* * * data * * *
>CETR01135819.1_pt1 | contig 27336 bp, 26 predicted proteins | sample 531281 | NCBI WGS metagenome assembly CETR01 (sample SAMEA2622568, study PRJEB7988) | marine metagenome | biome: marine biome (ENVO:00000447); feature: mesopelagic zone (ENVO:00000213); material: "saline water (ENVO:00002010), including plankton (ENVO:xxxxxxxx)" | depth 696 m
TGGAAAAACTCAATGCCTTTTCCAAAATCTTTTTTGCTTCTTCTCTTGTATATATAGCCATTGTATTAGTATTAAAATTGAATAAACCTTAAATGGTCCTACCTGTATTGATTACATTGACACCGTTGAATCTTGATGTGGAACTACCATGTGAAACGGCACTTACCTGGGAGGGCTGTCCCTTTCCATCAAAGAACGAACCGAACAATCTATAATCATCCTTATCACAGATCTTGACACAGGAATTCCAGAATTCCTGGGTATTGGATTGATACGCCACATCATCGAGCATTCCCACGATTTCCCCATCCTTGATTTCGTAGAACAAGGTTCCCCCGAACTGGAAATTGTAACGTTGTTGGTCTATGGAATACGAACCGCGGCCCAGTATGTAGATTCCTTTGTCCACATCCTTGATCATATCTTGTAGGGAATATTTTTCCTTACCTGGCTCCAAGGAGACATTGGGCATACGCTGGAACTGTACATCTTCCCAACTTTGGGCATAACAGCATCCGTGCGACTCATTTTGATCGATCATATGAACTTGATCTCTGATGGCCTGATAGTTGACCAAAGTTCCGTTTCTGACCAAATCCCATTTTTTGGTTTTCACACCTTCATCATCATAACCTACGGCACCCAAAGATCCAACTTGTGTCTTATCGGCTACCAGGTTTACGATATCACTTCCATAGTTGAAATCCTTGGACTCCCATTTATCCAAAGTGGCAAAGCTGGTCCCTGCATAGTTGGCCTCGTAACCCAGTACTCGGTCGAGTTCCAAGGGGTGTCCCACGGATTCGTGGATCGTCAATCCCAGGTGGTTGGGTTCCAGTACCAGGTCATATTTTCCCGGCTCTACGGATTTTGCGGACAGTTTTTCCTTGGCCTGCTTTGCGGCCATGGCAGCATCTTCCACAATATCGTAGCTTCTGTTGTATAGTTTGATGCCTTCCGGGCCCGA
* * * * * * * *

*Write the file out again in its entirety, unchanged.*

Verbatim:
>CETR01135819.1_pt1 | contig 27336 bp, 26 predicted proteins | sample 531281 | NCBI WGS metagenome assembly CETR01 (sample SAMEA2622568, study PRJEB7988) | marine metagenome | biome: marine biome (ENVO:00000447); feature: mesopelagic zone (ENVO:00000213); material: "saline water (ENVO:00002010), including plankton (ENVO:xxxxxxxx)" | depth 696 m
TGGAAAAACTCAATGCCTTTTCCAAAATCTTTTTTGCTTCTTCTCTTGTATATATAGCCATTGTATTAGTATTAAAATTGAATAAACCTTAAATGGTCCTACCTGTATTGATTACATTGACACCGTTGAATCTTGATGTGGAACTACCATGTGAAACGGCACTTACCTGGGAGGGCTGTCCCTTTCCATCAAAGAACGAACCGAACAATCTATAATCATCCTTATCACAGATCTTGACACAGGAATTCCAGAATTCCTGGGTATTGGATTGATACGCCACATCATCGAGCATTCCCACGATTTCCCCATCCTTGATTTCGTAGAACAAGGTTCCCCCGAACTGGAAATTGTAACGTTGTTGGTCTATGGAATACGAACCGCGGCCCAGTATGTAGATTCCTTTGTCCACATCCTTGATCATATCTTGTAGGGAATATTTTTCCTTACCTGGCTCCAAGGAGACATTGGGCATACGCTGGAACTGTACATCTTCCCAACTTTGGGCATAACAGCATCCGTGCGACTCATTTTGATCGATCATATGAACTTGATCTCTGATGGCCTGATAGTTGACCAAAGTTCCGTTTCTGACCAAATCCCATTTTTTGGTTTTCACACCTTCATCATCATAACCTACGGCACCCAAAGATCCAACTTGTGTCTTATCGGCTACCAGGTTTACGATATCACTTCCATAGTTGAAATCCTTGGACTCCCATTTATCCAAAGTGGCAAAGCTGGTCCCTGCATAGTTGGCCTCGTAACCCAGTACTCGGTCGAGTTCCAAGGGGTGTCCCACGGATTCGTGGATCGTCAATCCCAGGTGGTTGGGTTCCAGTACCAGGTCATATTTTCCCGGCTCTACGGATTTTGCGGACAGTTTTTCCTTGGCCTGCTTTGCGGCCATGGCAGCATCTTCCACAATATCGTAGCTTCTGTTGTATAGTTTGATGCCTTCCGGGCCCGA